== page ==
|All of the beaches at Calblanque are
wide, sandy and unspoilt. There are few facilities; no buildings or bars. It
should be noted that this is the Mediterranean Sea, so can have strong currents
and there are only a couple of lifeguards on duty and then only in high
Also keep an eye open for jellyfish. If you see any washed up, you can assume there are others in the water.
Going from East to West the beaches become less popular, the access rougher and people tend to wear less clothes (at least in the summer).
|Playa de Calblanque which is to
the far East and has the flattest access. It's a popular beach, with limited
car parking and sometimes (in the summer months) a lifeguard. Because the rocky
hills often reach down to the beaches, there are plenty of sheltered spots if
it is windy.
|The next beach west is Playa
Larga, which is probably the longest. There is a large covered car park and
a network of paths and planted areas. Various parts of this beach seem to be
popular for water sports, fishing and bathing. Away from the main parking area,
the tracks leading to the beaches can be torturous.
|Playa Negrete is reached by
taking an even rougher road from Playa Larga, for approximately another km.
It's a lovely wide soft sandy beach, with rocks and caves where the hills meet the beach.
As the guide books will warn you, it is a Playa Nudista (nudist beach). So there will be naked people about, mostly Spanish, mostly couples and minding their own business.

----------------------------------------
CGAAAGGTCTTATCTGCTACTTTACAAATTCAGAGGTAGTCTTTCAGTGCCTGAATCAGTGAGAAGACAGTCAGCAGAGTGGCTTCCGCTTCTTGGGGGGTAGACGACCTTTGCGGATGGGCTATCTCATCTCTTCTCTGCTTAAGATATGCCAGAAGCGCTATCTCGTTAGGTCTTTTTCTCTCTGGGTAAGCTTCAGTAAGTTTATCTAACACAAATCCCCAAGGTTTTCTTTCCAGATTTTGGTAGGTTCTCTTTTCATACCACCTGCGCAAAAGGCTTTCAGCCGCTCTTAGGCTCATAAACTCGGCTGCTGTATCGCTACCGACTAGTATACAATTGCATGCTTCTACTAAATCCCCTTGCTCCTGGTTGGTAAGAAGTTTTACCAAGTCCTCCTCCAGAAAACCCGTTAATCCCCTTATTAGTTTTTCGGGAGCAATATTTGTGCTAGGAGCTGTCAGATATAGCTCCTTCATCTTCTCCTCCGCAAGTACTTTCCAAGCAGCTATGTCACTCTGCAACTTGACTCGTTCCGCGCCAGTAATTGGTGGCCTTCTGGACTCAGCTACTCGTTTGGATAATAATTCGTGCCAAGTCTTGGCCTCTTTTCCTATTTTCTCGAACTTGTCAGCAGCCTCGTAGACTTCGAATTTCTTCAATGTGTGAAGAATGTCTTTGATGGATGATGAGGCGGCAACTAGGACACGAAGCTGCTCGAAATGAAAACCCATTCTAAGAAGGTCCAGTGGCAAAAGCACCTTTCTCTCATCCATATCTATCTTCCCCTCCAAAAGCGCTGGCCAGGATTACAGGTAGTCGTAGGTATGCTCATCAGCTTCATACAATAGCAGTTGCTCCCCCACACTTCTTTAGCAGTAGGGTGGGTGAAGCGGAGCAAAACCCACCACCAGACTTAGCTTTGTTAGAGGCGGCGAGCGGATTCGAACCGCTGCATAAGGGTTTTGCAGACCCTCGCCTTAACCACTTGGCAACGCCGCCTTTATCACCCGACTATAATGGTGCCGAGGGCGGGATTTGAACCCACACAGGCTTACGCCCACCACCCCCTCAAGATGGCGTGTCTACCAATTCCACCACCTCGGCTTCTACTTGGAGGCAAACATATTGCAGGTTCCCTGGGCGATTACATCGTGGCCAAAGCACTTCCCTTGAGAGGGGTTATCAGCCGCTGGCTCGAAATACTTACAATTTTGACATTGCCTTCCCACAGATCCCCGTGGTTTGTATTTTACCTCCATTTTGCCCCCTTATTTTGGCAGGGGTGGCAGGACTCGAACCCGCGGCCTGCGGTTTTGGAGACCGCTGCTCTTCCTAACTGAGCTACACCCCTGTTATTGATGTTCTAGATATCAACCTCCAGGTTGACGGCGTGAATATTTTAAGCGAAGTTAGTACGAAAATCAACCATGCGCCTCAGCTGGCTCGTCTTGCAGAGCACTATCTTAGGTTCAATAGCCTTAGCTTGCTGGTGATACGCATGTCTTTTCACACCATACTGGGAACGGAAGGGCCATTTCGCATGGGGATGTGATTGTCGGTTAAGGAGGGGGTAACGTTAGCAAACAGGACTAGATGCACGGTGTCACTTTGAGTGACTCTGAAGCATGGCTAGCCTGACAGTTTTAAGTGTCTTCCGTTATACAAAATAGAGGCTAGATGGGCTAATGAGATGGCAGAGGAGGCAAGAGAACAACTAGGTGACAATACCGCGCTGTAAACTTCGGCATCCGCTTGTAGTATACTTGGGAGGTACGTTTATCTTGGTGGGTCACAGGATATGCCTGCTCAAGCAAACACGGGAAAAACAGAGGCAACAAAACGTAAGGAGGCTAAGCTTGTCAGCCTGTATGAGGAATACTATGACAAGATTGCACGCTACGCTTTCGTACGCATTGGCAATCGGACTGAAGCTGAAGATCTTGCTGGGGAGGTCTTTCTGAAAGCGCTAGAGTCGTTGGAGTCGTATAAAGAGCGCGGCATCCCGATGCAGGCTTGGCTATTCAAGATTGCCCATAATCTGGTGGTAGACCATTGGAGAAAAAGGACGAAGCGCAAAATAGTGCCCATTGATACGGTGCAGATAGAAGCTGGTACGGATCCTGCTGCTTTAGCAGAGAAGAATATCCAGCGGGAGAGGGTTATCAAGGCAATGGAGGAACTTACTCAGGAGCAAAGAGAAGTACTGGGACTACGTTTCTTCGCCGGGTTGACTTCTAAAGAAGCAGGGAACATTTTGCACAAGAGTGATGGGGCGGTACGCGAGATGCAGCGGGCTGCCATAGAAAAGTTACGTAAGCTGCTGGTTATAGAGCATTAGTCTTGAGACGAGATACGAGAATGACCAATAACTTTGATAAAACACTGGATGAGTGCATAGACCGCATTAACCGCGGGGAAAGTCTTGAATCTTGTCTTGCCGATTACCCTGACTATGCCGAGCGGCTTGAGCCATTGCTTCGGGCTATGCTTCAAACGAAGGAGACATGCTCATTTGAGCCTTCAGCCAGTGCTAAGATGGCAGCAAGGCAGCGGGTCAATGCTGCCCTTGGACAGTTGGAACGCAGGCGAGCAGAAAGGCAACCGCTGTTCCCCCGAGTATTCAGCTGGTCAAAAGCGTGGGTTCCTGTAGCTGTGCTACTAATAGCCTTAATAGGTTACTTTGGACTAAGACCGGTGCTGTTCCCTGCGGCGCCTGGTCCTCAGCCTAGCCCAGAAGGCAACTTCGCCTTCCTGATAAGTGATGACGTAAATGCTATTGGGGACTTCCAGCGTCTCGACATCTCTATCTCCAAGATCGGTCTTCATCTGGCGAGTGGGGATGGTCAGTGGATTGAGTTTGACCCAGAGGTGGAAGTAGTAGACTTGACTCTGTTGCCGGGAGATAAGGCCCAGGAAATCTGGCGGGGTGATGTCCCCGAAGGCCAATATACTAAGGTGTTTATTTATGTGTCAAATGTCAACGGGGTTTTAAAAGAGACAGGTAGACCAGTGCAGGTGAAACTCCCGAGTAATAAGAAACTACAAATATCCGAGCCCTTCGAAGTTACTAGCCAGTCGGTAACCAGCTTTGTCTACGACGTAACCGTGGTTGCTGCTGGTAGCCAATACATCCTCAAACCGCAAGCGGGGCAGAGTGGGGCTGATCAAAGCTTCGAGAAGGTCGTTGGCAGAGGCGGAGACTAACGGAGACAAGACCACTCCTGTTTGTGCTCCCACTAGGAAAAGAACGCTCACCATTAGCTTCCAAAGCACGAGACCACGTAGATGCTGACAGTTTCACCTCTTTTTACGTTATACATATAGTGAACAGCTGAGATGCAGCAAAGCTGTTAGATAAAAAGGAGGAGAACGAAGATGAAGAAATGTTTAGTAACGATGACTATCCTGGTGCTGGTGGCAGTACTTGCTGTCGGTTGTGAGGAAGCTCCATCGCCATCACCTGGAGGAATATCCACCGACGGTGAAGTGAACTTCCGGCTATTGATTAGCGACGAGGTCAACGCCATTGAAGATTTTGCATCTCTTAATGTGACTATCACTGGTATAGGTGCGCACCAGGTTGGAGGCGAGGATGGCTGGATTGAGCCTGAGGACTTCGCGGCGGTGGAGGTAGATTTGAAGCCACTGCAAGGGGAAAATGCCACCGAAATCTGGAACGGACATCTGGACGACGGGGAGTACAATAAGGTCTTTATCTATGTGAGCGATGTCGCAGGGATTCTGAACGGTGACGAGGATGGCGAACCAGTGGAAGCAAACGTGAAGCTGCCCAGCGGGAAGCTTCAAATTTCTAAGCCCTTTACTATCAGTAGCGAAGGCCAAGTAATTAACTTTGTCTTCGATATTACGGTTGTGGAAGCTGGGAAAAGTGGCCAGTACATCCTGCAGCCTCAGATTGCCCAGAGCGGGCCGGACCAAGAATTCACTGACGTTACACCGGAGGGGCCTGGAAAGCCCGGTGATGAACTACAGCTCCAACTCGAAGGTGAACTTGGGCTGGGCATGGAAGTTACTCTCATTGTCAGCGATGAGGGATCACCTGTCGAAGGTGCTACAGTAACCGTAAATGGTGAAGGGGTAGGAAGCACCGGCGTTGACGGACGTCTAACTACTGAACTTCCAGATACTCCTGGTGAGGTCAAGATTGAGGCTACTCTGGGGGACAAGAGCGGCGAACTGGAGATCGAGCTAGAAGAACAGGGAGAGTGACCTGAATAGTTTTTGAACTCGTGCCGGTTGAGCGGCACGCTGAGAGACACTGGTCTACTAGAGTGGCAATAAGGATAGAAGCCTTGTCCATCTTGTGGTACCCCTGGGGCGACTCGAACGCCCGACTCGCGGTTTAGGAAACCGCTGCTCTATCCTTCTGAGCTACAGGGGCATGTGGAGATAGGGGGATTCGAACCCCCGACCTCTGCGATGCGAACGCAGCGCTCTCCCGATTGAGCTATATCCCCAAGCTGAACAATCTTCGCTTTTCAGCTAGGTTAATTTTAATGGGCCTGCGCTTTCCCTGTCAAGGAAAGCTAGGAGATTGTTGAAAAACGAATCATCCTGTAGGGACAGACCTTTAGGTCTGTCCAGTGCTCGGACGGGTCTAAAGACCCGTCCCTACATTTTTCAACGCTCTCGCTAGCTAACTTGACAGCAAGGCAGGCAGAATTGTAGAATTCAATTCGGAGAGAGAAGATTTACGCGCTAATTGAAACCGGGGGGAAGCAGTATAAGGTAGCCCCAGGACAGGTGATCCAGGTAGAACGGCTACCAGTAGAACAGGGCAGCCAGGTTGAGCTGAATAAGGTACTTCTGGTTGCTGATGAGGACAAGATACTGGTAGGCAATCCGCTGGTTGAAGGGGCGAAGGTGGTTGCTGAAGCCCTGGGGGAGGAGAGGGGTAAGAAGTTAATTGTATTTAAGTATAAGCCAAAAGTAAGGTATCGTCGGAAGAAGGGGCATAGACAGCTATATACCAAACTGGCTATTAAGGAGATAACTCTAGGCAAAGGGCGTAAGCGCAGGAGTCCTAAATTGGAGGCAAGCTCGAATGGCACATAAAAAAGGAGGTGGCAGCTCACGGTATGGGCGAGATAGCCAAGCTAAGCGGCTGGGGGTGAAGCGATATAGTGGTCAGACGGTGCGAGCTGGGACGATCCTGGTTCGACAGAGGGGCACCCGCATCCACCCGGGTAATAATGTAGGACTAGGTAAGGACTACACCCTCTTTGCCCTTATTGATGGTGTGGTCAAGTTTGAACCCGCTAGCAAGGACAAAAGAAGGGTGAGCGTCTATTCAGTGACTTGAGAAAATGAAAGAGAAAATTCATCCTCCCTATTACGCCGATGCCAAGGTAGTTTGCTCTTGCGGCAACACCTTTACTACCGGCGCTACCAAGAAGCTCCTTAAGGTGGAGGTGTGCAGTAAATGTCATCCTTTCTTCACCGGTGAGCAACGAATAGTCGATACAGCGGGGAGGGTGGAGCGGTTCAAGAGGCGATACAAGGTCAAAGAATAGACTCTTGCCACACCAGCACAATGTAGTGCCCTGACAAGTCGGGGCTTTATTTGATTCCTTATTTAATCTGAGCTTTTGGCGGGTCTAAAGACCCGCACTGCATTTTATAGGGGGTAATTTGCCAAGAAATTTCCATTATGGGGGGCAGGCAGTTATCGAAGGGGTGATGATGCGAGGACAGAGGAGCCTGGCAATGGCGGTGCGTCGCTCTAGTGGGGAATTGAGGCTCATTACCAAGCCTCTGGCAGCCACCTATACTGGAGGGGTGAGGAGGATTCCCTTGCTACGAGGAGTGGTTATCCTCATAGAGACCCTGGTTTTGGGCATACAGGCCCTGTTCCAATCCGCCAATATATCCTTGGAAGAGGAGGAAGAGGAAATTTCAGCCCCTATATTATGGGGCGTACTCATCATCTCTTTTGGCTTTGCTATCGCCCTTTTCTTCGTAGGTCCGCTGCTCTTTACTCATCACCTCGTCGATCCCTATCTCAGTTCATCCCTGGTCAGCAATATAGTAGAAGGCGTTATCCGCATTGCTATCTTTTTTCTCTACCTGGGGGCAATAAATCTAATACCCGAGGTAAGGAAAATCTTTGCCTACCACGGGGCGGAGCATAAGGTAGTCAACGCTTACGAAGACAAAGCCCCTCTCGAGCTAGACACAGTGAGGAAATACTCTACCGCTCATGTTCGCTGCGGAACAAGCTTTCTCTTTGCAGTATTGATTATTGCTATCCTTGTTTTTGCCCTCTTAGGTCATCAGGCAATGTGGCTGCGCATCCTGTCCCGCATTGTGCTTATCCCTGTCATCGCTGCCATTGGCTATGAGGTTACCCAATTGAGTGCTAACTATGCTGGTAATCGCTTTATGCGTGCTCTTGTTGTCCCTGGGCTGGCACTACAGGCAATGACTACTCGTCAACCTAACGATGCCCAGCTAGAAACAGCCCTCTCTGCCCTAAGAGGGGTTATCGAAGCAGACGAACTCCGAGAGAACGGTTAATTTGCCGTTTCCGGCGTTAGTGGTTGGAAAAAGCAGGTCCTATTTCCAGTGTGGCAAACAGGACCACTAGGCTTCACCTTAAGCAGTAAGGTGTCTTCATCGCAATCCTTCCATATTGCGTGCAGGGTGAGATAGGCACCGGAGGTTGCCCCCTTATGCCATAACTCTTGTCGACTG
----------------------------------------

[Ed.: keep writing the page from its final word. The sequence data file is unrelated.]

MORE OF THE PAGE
I didn't notice anybody playing volleyball. However I did spot two couples working their way down the beach, playing golf.
You won't get arrested. In Spain nudism is a legal practice at any public place, unless you are likely to 'cause a disturbance'.
If you are not comfortable with people wandering around with no clothes on, I suggest you avoid this beach, or at least stay at the end of the beach that is nearest to the car park.
Beyond Playa Negrete, there are a couple of very pretty and secluded bays. The first is Playa Parreño.
This can only be reached by the footpath that starts back at the car park and be warned it is rather steep in sections. When crossing the headland between the beaches it is worth walking out to the end where the views are tremendous.
There are paths running in all directions, but the main one can be followed using painted marks on the occasional rock.
I've never been down to the beach, so I have no idea what the green pole is. Does anybody know?
Also, because there is no access by road the beach is never cleared of rubbish; so be prepared to see some debris, such as oil drums, lying around.
It has been pointed out to me that it's best to look carefully before going onto this beach as it occasionally attracts some rather uninhibited nudists.
Here might be a good place to mention that staring isn't as impolite in Spain as it is in other countries.
If you look a bit different or are simply walking by someone on the beach be ready for others to stare at you. And don't be surprised if they look longer than a few seconds.
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